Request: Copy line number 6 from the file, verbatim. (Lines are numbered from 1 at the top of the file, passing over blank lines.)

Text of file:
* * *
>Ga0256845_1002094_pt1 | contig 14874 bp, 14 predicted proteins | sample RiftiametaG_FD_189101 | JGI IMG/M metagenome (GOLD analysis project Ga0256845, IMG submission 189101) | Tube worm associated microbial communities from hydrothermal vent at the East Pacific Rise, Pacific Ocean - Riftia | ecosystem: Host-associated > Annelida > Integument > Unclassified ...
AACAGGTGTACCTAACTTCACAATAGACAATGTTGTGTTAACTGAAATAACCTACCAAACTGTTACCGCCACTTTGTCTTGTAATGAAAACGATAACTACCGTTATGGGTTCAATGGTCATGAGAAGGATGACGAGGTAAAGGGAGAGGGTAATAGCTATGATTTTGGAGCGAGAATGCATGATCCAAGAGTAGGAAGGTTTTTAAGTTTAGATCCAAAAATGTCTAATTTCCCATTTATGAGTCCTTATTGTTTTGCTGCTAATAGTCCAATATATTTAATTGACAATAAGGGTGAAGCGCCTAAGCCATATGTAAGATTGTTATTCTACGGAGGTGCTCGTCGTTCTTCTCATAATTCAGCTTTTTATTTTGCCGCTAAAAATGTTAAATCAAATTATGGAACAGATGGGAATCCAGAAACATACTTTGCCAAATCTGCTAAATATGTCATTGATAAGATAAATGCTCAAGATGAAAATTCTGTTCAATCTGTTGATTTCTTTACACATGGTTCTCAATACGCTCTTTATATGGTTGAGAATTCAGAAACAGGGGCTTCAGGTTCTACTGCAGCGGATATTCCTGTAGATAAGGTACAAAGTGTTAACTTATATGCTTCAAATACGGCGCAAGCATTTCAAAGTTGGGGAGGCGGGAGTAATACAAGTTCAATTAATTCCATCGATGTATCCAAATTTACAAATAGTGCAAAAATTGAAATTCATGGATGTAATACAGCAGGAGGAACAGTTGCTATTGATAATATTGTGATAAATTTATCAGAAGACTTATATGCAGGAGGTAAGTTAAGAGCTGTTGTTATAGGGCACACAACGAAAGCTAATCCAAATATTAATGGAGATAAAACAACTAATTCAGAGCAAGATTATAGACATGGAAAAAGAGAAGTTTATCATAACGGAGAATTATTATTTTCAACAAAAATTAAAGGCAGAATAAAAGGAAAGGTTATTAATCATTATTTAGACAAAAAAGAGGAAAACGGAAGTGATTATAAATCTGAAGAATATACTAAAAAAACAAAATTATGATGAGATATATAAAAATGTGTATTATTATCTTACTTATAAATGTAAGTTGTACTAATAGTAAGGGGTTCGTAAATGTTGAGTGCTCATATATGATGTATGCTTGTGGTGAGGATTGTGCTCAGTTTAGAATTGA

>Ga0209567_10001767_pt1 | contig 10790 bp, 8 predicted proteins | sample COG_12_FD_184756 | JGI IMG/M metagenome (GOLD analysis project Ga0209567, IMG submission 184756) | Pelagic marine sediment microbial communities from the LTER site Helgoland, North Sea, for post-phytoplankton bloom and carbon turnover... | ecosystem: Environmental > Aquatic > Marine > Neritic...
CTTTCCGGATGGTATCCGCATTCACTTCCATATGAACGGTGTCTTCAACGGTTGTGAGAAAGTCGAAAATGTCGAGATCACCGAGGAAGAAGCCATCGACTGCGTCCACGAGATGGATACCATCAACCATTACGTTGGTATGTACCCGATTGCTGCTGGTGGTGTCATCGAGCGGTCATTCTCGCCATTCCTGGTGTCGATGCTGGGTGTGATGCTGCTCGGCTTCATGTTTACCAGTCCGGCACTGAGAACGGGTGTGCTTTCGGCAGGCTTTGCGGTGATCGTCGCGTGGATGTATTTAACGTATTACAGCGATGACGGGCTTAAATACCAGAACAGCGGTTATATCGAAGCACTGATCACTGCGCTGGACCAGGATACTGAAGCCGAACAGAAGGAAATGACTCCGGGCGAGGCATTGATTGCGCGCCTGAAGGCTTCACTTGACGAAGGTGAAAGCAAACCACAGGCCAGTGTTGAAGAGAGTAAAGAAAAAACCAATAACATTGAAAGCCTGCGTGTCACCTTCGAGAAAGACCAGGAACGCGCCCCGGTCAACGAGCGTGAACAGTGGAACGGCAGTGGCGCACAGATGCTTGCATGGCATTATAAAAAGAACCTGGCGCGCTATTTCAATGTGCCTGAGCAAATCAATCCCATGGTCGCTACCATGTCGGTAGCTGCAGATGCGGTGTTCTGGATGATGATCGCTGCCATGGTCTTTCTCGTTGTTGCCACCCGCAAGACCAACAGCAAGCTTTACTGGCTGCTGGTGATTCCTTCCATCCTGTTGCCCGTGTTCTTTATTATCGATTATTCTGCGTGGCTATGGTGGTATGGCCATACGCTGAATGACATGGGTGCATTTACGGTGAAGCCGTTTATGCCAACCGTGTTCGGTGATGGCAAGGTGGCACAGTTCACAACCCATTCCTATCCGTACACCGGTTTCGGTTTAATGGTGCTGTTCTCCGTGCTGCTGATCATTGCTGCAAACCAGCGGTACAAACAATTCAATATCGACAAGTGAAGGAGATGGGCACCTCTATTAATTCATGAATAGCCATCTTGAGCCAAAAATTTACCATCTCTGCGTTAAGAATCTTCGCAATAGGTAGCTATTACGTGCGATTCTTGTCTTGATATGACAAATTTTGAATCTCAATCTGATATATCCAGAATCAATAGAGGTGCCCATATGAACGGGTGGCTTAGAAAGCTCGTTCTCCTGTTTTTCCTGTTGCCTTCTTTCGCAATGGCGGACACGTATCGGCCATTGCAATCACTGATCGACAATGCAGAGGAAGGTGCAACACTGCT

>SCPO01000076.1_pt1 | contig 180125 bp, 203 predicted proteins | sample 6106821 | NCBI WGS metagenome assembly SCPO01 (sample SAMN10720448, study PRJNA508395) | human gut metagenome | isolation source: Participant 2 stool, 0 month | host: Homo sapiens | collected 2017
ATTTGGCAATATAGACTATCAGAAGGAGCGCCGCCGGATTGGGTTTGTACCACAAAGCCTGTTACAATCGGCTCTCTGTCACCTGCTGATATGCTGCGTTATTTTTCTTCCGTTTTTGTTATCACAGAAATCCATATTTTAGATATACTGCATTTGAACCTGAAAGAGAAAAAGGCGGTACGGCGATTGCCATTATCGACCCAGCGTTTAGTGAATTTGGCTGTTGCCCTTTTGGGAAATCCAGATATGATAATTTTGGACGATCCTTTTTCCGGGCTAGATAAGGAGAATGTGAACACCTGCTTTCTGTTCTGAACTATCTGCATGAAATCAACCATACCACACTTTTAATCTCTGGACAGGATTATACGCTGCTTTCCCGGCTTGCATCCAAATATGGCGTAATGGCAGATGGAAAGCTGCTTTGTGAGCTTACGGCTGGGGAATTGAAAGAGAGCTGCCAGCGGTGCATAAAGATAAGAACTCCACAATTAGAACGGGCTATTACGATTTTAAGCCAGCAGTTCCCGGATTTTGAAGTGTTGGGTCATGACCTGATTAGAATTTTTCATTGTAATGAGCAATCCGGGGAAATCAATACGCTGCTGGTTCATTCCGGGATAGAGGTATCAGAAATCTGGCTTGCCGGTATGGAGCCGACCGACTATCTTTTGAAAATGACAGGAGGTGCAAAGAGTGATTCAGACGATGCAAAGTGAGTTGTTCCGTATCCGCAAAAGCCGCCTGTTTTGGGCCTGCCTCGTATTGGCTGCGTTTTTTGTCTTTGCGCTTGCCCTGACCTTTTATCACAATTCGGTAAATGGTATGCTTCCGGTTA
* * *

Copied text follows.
ATTTGGCAATATAGACTATCAGAAGGAGCGCCGCCGGATTGGGTTTGTACCACAAAGCCTGTTACAATCGGCTCTCTGTCACCTGCTGATATGCTGCGTTATTTTTCTTCCGTTTTTGTTATCACAGAAATCCATATTTTAGATATACTGCATTTGAACCTGAAAGAGAAAAAGGCGGTACGGCGATTGCCATTATCGACCCAGCGTTTAGTGAATTTGGCTGTTGCCCTTTTGGGAAATCCAGATATGATAATTTTGGACGATCCTTTTTCCGGGCTAGATAAGGAGAATGTGAACACCTGCTTTCTGTTCTGAACTATCTGCATGAAATCAACCATACCACACTTTTAATCTCTGGACAGGATTATACGCTGCTTTCCCGGCTTGCATCCAAATATGGCGTAATGGCAGATGGAAAGCTGCTTTGTGAGCTTACGGCTGGGGAATTGAAAGAGAGCTGCCAGCGGTGCATAAAGATAAGAACTCCACAATTAGAACGGGCTATTACGATTTTAAGCCAGCAGTTCCCGGATTTTGAAGTGTTGGGTCATGACCTGATTAGAATTTTTCATTGTAATGAGCAATCCGGGGAAATCAATACGCTGCTGGTTCATTCCGGGATAGAGGTATCAGAAATCTGGCTTGCCGGTATGGAGCCGACCGACTATCTTTTGAAAATGACAGGAGGTGCAAAGAGTGATTCAGACGATGCAAAGTGAGTTGTTCCGTATCCGCAAAAGCCGCCTGTTTTGGGCCTGCCTCGTATTGGCTGCGTTTTTTGTCTTTGCGCTTGCCCTGACCTTTTATCACAATTCGGTAAATGGTATGCTTCCGGTTA